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The 2016 Billion-Ton Report: Advancing Domestic Resources for a Thriving Bioeconomy is the third in a series of Energy Department national assessments that have calculated the potential supply of biomass in the United States. The report concludes that the United States has the future potential to produce at least one billion dry tons of biomass resources (composed of agricultural, forestry, waste, and algal materials) on an annual basis without adversely affecting the environment.

Author:
Langholtz, M.H. , Eaton, L.M. , Stokes, B.J.
Funded from the U.S. Department of Energy, Office of Energy Efficiency and Renewable Energy, Bioenergy Technologies Office.

This project looks at the potential of blending ethanol with natural gasoline to produce Flex-Fuels (ASTM D5798-13a) and high-octane, mid-level ethanol blends. Eight natural gasoline samples were collected from pipeline companies or ethanol producers around the United States.

Author:
Teresa L. Alleman
Funded from the U.S. Department of Energy, Office of Energy Efficiency and Renewable Energy, Bioenergy Technologies Office.

The objective of this work was to measure knock resistance metrics for ethanol-hydrocarbon blends with a primary focus on development of methods to  measure the heat of vaporization (HOV). Blends of ethanol at 10 to 50 volume percent were prepared with three gasoline blendstocks and a natural gasoline.

Author:
Gina M. Chupka
Funded from the U.S. Department of Energy, Office of Energy Efficiency and Renewable Energy, Bioenergy Technologies Office.

High-octane fuels (HOFs) such as mid-level ethanol blends can be leveraged to design vehicles with increased engine efficiency, but producing these fuels at refineries may be subject to energy efficiency penalties.  It has been questioned whether, on a well-to-wheels (WTW) basis, the use of HOFs in the vehicles designed for HOF has net greenhouse gas (GHG) emission benefits.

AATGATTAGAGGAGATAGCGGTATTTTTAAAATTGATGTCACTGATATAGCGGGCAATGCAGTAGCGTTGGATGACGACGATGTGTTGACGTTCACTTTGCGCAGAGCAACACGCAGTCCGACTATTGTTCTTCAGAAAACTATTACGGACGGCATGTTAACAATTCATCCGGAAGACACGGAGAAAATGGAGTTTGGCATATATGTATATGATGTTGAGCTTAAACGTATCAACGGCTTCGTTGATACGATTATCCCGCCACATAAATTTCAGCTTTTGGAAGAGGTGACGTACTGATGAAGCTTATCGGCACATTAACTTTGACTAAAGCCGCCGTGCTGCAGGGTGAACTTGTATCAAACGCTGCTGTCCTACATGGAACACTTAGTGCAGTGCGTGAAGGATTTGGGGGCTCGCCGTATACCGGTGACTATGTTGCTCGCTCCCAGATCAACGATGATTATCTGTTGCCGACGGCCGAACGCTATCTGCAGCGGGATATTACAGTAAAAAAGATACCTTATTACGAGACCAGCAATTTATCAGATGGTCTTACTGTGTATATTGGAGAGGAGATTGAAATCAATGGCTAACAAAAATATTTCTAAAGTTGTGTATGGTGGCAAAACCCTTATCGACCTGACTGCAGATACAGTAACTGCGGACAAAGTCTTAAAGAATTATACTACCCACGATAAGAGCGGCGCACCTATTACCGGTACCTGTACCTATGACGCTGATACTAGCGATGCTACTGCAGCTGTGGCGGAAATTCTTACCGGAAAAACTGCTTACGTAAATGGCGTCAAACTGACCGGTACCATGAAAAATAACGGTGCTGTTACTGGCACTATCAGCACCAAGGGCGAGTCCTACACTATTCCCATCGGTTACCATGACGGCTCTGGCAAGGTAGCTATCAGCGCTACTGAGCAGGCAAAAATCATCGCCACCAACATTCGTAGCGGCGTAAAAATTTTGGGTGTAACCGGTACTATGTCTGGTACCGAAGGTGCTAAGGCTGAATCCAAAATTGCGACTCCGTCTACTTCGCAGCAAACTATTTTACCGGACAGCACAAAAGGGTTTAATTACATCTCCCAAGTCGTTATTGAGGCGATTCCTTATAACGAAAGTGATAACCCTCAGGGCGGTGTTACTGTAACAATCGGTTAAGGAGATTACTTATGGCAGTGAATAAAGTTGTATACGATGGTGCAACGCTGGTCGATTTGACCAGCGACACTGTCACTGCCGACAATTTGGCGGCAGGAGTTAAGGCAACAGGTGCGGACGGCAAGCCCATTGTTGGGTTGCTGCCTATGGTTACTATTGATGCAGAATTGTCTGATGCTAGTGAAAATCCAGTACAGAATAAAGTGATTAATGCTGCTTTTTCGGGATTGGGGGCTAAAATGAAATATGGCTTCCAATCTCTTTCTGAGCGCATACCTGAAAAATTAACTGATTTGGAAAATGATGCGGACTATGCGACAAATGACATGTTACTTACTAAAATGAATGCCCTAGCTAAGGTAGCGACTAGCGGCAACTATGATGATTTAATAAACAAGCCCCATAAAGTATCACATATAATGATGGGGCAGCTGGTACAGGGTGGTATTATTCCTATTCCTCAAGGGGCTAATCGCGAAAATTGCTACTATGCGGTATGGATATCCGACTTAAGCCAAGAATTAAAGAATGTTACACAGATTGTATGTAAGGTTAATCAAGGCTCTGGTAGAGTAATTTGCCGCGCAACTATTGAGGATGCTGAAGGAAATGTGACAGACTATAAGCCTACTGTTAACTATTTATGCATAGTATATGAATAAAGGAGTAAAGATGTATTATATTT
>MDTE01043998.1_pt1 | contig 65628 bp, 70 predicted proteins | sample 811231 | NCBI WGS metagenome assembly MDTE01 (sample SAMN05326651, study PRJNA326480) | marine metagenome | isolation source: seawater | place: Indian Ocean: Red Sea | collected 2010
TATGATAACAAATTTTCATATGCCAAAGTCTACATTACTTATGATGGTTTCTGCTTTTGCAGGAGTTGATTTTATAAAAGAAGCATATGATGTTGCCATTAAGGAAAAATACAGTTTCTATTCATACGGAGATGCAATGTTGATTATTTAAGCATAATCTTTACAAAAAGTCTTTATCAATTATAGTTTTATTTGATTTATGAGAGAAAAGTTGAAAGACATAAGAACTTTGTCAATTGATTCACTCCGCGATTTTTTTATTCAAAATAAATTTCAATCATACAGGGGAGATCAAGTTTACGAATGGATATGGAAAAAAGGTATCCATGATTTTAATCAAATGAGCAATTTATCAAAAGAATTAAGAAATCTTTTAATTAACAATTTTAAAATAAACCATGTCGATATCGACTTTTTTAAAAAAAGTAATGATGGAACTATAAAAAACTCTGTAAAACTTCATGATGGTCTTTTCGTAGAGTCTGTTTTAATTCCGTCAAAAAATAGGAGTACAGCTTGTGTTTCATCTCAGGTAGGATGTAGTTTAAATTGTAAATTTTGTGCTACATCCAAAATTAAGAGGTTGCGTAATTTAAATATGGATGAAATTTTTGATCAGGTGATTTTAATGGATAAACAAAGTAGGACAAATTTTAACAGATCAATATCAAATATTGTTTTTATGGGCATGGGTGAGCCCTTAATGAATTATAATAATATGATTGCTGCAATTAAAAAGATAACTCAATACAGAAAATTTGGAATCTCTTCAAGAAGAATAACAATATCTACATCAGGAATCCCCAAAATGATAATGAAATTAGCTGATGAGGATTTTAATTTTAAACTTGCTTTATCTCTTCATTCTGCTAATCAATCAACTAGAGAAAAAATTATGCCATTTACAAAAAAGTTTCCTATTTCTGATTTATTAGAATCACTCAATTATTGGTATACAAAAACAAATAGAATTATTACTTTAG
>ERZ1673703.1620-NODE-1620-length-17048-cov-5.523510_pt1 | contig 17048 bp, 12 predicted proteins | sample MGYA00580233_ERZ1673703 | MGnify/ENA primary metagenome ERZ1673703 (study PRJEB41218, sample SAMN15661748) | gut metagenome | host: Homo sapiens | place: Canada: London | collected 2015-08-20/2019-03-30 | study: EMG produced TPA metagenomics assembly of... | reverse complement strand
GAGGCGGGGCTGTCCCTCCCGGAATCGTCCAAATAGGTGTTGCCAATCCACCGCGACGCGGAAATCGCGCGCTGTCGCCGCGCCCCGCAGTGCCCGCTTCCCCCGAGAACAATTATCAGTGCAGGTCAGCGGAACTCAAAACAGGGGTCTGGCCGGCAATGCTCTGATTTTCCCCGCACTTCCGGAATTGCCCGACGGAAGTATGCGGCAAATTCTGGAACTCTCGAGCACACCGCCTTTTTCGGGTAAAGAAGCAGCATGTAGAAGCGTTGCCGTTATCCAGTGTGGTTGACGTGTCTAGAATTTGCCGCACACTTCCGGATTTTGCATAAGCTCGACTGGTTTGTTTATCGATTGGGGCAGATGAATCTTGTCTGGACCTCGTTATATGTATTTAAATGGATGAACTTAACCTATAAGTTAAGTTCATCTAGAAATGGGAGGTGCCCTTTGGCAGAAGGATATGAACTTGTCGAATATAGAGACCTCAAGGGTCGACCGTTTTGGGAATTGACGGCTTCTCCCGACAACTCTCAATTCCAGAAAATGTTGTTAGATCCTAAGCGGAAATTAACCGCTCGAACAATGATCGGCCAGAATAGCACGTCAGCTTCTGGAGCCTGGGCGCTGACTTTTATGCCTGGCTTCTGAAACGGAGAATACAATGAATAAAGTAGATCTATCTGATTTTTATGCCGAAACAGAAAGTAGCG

Author:
Jeongwoo Han
Funded from the U.S. Department of Energy, Office of Energy Efficiency and Renewable Energy, Bioenergy Technologies Office.

Understanding the development of the biofuels industry in the United States is important to policymakers and industry. The Biomass Scenario Model (BSM) is a system dynamics model of the biomass-to-biofuels system that can be used to explore policy effects on biofuels development. Because of the complexity of the model, as well as the wide range of possible future conditions that affect biofuels industry development, we have not developed a single reference case but instead developed a set of specific scenarios that provide various contexts for our analyses.

Author:
Inman, D.; Vimmerstedt, L.; Bush, B.; Peterson, S.
Funded from the U.S. Department of Energy, Office of Energy Efficiency and Renewable Energy, Bioenergy Technologies Office.

In support of the national goals for biofuel use in the United States, numerous technologies have been developed that convert biomass to biofuels. Some of these biomass to biofuel conversion technology pathways are operating at commercial scales, while others are in earlier stages of development. The advancement of a new pathway toward commercialization involves various types of progress, including yield improvements, process engineering, and financial performance.

Author:
Laura J. Vimmerstedt , Brian W. Bush
Funded from the U.S. Department of Energy, Office of Energy Efficiency and Renewable Energy, Bioenergy Technologies Office.

Biomass Scenario Model Zotero References
National Renewable Energy Laboratory

Funded from the U.S. Department of Energy, Office of Energy Efficiency and Renewable Energy, Bioenergy Technologies Office.

This report, generally referred to as the Billion-Ton Study or 2005 BTS, is an estimate of “potential” biomass available within the contiguous United States based on assumptions about inventory production capacity, availability, and technology.

Author:
Robert D. Perlack
Funded from the U.S. Department of Energy, Office of Energy Efficiency and Renewable Energy, Bioenergy Technologies Office.